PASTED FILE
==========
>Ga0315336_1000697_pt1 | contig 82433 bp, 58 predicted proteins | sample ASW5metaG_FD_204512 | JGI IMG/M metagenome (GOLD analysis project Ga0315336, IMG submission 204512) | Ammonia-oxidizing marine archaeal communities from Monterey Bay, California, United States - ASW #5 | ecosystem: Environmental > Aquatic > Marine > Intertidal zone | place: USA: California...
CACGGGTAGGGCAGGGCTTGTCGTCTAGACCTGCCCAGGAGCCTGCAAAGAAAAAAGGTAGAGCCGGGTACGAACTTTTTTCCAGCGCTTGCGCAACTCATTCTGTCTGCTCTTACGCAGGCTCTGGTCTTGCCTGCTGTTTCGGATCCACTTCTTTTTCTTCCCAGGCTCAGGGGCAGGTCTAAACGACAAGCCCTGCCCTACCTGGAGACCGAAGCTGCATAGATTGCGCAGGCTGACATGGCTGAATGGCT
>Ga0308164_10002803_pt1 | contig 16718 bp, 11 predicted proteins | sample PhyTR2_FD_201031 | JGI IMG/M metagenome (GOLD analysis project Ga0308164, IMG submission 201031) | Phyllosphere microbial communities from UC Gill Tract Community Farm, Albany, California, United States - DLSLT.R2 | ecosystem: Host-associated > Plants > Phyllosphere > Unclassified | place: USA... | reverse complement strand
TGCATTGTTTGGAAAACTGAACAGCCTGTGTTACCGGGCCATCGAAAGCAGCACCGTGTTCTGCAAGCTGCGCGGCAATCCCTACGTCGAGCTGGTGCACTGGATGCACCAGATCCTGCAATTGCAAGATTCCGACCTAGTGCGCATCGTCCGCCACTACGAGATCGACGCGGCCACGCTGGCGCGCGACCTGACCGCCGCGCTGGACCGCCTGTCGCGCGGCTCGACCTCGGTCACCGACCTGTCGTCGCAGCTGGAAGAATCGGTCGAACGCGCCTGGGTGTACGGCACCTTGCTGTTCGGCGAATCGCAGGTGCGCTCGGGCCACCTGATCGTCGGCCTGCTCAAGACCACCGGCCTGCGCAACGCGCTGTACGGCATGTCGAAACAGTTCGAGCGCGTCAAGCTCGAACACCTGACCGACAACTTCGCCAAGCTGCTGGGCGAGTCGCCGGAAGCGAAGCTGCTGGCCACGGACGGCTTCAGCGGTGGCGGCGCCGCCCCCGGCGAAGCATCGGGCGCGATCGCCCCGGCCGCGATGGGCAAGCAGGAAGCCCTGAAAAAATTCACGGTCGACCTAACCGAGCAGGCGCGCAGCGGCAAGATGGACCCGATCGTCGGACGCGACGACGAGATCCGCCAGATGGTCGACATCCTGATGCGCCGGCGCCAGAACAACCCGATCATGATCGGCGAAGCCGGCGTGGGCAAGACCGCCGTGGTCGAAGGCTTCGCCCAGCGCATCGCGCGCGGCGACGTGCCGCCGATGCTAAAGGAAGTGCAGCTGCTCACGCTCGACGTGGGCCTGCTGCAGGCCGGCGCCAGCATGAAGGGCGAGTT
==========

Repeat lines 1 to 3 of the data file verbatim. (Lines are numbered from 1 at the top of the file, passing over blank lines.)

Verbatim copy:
>Ga0315336_1000697_pt1 | contig 82433 bp, 58 predicted proteins | sample ASW5metaG_FD_204512 | JGI IMG/M metagenome (GOLD analysis project Ga0315336, IMG submission 204512) | Ammonia-oxidizing marine archaeal communities from Monterey Bay, California, United States - ASW #5 | ecosystem: Environmental > Aquatic > Marine > Intertidal zone | place: USA: California...
CACGGGTAGGGCAGGGCTTGTCGTCTAGACCTGCCCAGGAGCCTGCAAAGAAAAAAGGTAGAGCCGGGTACGAACTTTTTTCCAGCGCTTGCGCAACTCATTCTGTCTGCTCTTACGCAGGCTCTGGTCTTGCCTGCTGTTTCGGATCCACTTCTTTTTCTTCCCAGGCTCAGGGGCAGGTCTAAACGACAAGCCCTGCCCTACCTGGAGACCGAAGCTGCATAGATTGCGCAGGCTGACATGGCTGAATGGCT
>Ga0308164_10002803_pt1 | contig 16718 bp, 11 predicted proteins | sample PhyTR2_FD_201031 | JGI IMG/M metagenome (GOLD analysis project Ga0308164, IMG submission 201031) | Phyllosphere microbial communities from UC Gill Tract Community Farm, Albany, California, United States - DLSLT.R2 | ecosystem: Host-associated > Plants > Phyllosphere > Unclassified | place: USA... | reverse complement strand